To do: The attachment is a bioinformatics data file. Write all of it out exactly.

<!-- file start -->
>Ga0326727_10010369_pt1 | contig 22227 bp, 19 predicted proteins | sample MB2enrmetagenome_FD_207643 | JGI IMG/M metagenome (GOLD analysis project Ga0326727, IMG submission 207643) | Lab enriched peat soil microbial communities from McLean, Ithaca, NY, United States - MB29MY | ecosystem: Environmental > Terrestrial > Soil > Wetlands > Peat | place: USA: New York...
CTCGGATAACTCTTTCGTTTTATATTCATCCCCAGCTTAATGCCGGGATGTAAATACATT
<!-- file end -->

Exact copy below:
>Ga0326727_10010369_pt1 | contig 22227 bp, 19 predicted proteins | sample MB2enrmetagenome_FD_207643 | JGI IMG/M metagenome (GOLD analysis project Ga0326727, IMG submission 207643) | Lab enriched peat soil microbial communities from McLean, Ithaca, NY, United States - MB29MY | ecosystem: Environmental > Terrestrial > Soil > Wetlands > Peat | place: USA: New York...
CTCGGATAACTCTTTCGTTTTATATTCATCCCCAGCTTAATGCCGGGATGTAAATACATT